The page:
In a political and economic climate with competing priroties, administrators are often required to make a case for internationalization.  Through its Center for Internationalization and Global Engagement (CIGE), the American Council on Education provides a wealth of information on internationalizing at the campus level, including on making a case for internationalization.  The Center provides variety of resources and examples, which can guide this work in colleges of education. Internationalization is an important priority for colleges of education in the US. Educating for Global Competence: Preparing Our Youth to Engage the World, a report produced by the Council of Chief State School Officers and the Asia Society Partnership for Global Learning, argues that youth are called on “to live, compete, and collaborate in a new global scenario.” This includes “unprecedented global migration and the changing nature of neighborhoods, identities, and citizenship” and “the flattened global... read more
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February 28, 2013 | 12:22 pm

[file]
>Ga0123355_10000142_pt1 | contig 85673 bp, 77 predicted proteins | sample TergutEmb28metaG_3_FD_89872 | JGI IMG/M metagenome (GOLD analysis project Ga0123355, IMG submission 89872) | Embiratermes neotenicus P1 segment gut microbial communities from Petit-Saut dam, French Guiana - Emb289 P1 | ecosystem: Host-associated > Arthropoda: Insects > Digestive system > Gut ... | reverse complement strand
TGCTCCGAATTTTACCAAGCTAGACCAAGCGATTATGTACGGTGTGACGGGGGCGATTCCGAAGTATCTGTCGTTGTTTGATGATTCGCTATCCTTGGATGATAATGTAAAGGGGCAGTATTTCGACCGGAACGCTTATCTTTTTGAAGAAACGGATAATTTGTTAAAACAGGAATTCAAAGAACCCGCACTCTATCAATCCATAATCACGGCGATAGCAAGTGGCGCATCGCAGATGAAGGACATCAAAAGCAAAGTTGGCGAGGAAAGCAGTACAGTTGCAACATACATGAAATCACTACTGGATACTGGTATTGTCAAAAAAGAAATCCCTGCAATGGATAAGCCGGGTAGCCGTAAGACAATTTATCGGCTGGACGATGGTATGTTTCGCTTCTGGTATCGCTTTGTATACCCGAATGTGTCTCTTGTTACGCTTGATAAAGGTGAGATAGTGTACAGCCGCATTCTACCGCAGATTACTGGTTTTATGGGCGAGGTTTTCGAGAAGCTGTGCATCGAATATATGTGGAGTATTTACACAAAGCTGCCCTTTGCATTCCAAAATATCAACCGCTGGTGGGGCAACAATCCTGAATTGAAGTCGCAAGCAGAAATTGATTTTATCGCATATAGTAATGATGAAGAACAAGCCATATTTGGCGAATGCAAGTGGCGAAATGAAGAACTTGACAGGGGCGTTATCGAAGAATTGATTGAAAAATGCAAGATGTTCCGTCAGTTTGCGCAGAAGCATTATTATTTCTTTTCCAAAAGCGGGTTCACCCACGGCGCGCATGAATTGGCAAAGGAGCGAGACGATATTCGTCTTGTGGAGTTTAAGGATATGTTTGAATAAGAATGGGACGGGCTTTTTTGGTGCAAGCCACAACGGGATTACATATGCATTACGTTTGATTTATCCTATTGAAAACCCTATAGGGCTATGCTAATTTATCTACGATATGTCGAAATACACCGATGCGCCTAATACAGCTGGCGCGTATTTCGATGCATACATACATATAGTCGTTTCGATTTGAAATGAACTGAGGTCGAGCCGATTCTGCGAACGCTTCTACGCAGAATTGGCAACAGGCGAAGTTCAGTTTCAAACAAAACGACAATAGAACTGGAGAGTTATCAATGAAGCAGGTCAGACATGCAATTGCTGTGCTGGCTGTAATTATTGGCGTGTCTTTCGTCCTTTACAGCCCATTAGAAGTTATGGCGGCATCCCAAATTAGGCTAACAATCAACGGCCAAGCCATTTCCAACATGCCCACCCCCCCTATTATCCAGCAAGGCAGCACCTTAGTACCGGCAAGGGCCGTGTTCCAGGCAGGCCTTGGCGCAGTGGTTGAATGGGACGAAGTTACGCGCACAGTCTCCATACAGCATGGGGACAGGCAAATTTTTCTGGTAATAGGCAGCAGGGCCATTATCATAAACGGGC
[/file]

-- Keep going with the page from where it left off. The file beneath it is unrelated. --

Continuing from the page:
Faculty are key in any change initiative in any discipline, and internationalization of teacher preparation is no exception.  Faculty juggle numerous commitments and demands on their time.  In order to be encouraged pursue globally focused activities, they need to be incentivized so their efforts pay off and contribute to their long term professional goals.  Different options can offer opportunities for staff to pursue these efforts.College-Based International CentersMost universities have an international office that oversees study abroad, international students and faculty, partnerships, and other international activities campus wide.  Some colleges of education, however, are creating centers at the college level to support international scholarship.  The University of Maryland’s Office of International Initiatives was designed to “support and foster the international dimension of our work in education.”  The Office offers travel grants to faculty, fellowships for course development... read more